In a pretty quiet part of Guangzhou city, there is an impressive museum housing an impressive display. The outside of the museum looks like an Indiana Jones ride at Disney or something, tall,Â windowless red rock walls etched with carvings of dragons and suns. And while the first building is not that impressive (it basically just holds some pottery and tools of daily life in the emperor’s court and smells like an old lady’s house) just keep heading out the stairs and out the top.
The museum is built on a side of a hill. That’s because in 1983, as workers were excavating the hill to make a new shopping mall, they stumbled upon a tomb: the tomb of the Nanyue king. Whose that, I hear you ask? Well, not such a famous emperor, truth be told. But like King Tut, his death is much more interesting that his life. The kings name was Zhao Mo, and he lived over 2 thousand years ago. He was a pretty weak king (lost control of some land in Vietnam his grandfather conquered) but a king is a king, and he was buried with all the trappings and riches he was accustomed to in life.
You can actually enter the excavated sight, which is cool because you can see the big stone doors that closed the tomb, the rooms which riches (and concubines bodies) were buried. But it’s basically just small rock walled rooms: not that interesting. What’s really impressive is located in a second museum building, at the very top of the hill. That’s where the silk/jade body suit is reconstructed.
It is made up of 2,291 pieces of jade woven together with silk and surrounded the kings entire body. It is the only such example of a silk and jade jacket in the entire history of China, and reflects a more modern/advanced culture that historians believed existed at the time. (Interesting side note: a student just told me that modern silk is heavier and thicker than ancient silk because of the changing diet of the silkworms. As people relied on silkworms, and began farming them like pigs and cows, they changed the worms diet to be more nutritious and efficient. Over time this had led to thicker silk. They even experimented with some silkworms to see if a return to their original, natural diet would bring back the finer silk, but it turned out to be not the case. They have evolved to produce thick silk, which makes silk garments heavier than their ancient counterparts.)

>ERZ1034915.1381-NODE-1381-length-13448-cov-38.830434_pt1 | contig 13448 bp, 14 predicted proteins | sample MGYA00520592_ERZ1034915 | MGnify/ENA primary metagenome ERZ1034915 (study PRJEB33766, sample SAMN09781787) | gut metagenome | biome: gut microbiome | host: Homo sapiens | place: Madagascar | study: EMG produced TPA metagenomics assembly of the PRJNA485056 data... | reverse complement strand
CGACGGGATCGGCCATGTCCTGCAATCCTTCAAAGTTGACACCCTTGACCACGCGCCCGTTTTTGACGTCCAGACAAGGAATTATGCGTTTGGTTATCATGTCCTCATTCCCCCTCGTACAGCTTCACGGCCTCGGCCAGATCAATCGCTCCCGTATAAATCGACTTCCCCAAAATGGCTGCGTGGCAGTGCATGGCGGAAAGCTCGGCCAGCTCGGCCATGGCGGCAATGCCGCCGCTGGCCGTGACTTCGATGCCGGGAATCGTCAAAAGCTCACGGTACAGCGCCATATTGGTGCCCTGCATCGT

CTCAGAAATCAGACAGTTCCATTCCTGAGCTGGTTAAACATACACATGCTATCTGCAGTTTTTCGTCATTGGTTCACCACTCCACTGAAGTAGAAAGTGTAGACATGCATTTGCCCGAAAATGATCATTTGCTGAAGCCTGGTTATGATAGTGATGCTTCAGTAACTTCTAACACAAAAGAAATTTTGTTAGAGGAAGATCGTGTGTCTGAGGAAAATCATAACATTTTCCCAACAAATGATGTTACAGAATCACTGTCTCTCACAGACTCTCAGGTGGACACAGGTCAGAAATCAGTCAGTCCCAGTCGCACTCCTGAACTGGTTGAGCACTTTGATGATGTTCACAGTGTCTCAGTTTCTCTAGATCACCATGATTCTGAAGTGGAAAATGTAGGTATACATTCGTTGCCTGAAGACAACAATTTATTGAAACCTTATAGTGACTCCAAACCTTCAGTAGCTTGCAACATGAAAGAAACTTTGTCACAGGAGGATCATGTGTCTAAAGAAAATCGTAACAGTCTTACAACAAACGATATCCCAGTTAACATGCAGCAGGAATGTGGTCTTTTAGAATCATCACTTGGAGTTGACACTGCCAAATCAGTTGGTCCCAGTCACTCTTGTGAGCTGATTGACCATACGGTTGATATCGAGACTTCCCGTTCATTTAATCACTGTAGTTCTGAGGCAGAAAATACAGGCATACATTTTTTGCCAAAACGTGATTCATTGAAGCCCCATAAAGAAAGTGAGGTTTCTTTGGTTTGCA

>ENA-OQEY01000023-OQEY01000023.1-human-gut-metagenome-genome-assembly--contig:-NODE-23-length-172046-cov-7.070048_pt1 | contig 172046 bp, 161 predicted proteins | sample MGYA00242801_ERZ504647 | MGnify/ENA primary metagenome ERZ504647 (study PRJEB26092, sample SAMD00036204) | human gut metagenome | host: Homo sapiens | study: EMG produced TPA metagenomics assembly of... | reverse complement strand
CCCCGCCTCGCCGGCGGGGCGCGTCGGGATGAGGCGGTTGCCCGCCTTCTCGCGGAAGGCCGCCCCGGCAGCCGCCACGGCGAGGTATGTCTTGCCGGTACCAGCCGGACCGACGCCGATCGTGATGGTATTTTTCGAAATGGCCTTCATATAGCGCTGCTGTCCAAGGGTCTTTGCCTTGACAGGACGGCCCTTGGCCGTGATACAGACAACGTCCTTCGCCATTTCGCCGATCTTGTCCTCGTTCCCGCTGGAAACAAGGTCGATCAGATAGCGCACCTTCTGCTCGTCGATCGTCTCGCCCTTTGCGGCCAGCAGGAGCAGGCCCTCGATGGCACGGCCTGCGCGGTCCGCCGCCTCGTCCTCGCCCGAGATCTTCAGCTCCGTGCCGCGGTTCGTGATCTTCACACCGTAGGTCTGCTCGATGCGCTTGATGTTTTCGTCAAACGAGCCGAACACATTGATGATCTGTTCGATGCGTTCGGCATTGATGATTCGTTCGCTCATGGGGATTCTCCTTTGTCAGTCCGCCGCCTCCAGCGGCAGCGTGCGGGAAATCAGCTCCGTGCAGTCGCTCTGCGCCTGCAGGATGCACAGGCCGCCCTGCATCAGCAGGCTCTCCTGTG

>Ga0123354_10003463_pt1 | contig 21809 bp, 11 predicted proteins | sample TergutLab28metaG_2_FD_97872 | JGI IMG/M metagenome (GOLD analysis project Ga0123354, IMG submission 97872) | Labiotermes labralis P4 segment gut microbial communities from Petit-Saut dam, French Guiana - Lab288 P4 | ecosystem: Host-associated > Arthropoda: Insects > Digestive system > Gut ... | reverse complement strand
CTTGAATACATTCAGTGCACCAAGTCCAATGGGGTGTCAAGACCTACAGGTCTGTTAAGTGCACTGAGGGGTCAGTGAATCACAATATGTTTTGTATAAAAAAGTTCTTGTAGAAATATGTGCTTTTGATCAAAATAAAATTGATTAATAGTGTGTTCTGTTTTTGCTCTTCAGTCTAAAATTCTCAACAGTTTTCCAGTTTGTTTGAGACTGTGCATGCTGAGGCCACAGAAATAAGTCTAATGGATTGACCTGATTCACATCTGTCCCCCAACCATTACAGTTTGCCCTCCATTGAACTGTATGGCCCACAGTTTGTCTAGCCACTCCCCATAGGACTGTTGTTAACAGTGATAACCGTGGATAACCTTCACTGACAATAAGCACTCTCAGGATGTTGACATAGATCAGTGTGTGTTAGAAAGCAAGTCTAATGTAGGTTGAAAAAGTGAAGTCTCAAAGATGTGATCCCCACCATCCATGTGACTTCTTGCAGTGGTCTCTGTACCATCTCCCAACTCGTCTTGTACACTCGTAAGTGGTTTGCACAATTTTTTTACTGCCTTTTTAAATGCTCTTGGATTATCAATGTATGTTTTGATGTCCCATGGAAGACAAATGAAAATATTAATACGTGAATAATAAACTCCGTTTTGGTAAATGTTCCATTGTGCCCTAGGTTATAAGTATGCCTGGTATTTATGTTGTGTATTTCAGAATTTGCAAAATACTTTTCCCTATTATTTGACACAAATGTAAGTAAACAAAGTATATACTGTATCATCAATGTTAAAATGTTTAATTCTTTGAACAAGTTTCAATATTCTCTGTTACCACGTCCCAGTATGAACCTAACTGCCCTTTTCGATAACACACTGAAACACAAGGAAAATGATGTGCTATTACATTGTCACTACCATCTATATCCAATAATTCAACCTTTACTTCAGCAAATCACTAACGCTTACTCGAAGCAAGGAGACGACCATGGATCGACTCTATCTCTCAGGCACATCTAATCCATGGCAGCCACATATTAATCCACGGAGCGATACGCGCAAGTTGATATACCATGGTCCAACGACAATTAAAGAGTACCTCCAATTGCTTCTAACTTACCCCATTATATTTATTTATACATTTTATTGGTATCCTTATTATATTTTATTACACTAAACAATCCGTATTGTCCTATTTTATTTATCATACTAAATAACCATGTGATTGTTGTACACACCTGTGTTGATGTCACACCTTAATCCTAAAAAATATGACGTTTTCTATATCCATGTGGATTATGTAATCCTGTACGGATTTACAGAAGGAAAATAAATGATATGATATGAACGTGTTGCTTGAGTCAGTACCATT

Jade was a precious stone back in the day, and often used by emperors and powerful people. The suit of jade was thought to help the soul of the emperor get to heaven easily. In addition to the 2,291 pieces his body was covered in large circular jade discs with holes in the middle. There was 47 jade discs laid on top of, and under, his body. And just for good measure, they threw a big bag of pearls into his mouth, laid his head on a pearl embroidered pillow and put a pearl jacket over his chest.
And what emperors tomb would be complete without some human sacrifices. There were 15 bodies found in the tomb, several of which were concubines, the others servants. In addition to the bodies they found bronze bells, bronze mirrors, gold inlay statues, gold seals, many different statues and carvings as well as chairs, tools and other household items. (All decked out in bronze and gold ‘natch.) The tomb also included China’s oldest and longest folding screen.
The tomb of the Nanyue King is a totally unique look into the burial customs of a culture not well known. When you think of a Chinese emperor, you think of the Forbidden City, giant palaces and Beijing. But before the country was unified (and even after it was) the dynasties and emperors were constantly changing, combining different cultures and lands together. So a look at the Nanyue kings tomb is a look into an lesser known period of Chinese history. if you ever find yourself in Guangzhou, I highly recommend it.